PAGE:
Maryland House Democrats Support Tax Increases


News
RESEARCH BRIEFINGS
ANNAPOLIS
04.02.2010
Maryland House Democrats Support Tax Increases
by MDGOP Communications

Hardworking Marylanders know how to make the tough decisions to cut spending in order to balance their own checkbooks, yet the concept of fiscal responsibility is lost on Democrats in this State.

Maryland House Democrats have cleared the path to future tax increases.  According to Maryland Republican Party Chairman Audrey Scott, House Democrats rejection of Delegate Christopher Shank’s amendment to the Budget Reconciliation and Financing Act (SB 141) is further proof that Maryland Democrats have no regard for Taxpayers.

“Hardworking Marylanders know how to make the tough decisions to cut spending in order to balance their own checkbooks, yet the concept of fiscal responsibility is lost on Democrats in this State,” said Chairman Scott.  “Republicans are putting forward real solutions to fix the financial mess created by Maryland Democrats but are constantly met with resistance to any real fiscal reform.”

In February, the House Republican Caucus presented a budget plan to the joint budget committees in the House and Senate.  This plan would have reduced FY 2011 spending by $830 million above the Governor’s proposal, eliminated the structural deficit, and allowed for a roll back of Governor O’Malley’s tax increases.  The budget committees rejected the Republican House Plan and instead reduced the budget by a minuscule $12 million in the House and $11 million in the Senate.  Republicans offered a series of floor amendments based on their budget plan, but all were rejected by Democrats.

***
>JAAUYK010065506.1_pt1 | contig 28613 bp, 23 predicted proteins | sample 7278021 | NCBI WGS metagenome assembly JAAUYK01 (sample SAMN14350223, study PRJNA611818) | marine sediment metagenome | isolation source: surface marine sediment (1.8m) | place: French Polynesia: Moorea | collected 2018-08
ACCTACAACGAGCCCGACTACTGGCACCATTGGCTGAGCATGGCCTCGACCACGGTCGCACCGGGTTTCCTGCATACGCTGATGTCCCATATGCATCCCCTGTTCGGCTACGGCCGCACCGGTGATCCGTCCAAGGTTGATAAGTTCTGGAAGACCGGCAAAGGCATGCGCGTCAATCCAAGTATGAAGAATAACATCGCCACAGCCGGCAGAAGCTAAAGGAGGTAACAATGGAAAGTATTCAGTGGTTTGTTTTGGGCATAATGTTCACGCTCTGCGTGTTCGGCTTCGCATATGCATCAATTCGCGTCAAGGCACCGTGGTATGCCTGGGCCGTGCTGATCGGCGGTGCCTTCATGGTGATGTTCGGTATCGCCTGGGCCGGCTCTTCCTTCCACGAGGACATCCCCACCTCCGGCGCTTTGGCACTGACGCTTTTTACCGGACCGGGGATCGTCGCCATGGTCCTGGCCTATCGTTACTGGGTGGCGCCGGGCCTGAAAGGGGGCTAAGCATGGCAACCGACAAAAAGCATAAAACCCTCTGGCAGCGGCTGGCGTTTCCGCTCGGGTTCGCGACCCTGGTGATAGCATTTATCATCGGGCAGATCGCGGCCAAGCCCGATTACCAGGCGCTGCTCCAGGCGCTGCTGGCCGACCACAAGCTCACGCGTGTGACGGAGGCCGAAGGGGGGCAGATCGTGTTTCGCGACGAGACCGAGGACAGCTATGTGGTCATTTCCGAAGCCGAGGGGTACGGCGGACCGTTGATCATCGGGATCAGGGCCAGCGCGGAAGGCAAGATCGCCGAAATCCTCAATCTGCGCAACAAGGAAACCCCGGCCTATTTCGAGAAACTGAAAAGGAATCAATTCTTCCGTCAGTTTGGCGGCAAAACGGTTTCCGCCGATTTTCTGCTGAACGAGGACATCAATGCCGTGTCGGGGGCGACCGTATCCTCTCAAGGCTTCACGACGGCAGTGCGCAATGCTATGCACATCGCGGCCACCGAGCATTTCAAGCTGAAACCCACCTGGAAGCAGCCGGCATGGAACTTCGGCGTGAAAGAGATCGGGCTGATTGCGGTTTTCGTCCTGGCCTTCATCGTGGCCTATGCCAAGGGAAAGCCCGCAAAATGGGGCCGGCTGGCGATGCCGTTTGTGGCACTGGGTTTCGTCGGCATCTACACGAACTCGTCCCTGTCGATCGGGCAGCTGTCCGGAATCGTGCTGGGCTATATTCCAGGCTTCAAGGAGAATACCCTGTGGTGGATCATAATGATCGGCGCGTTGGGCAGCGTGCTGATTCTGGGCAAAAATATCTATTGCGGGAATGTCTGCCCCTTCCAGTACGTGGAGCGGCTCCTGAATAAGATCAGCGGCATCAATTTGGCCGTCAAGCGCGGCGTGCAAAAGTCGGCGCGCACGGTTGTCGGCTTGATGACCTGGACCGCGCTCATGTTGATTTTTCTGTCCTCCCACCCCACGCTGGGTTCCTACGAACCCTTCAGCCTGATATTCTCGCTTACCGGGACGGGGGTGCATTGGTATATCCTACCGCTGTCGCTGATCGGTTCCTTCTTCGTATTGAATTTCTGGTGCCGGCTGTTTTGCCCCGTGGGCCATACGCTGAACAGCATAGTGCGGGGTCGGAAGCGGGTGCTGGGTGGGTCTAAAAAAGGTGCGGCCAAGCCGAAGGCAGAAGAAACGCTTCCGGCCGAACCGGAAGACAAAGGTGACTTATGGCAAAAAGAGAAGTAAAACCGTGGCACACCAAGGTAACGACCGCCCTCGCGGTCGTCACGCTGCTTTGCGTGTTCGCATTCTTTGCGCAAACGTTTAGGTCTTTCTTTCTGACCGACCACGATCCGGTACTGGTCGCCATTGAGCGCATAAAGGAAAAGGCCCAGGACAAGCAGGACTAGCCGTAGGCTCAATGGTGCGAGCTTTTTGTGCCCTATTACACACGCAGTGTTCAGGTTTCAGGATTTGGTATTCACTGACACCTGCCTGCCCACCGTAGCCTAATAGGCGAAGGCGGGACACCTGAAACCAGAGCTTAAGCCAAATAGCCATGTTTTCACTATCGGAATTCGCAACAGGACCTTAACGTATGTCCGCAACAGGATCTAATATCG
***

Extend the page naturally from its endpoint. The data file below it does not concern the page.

The Shank amendment to the Budget Reconciliation and Financing Act would have declared the intent of the General Assembly to put a four year freeze on expanding, creating, or raising taxes.

“All we have to show for another four years of one party rule in Annapolis is more spending, higher taxes, and a mountain of debt,” said Scott.  “Democrats have spent themselves into a corner and someone is going to have to pick up their tab, without significant changes in November, the burden is going to fall back on the Maryland’s Taxpayers.”

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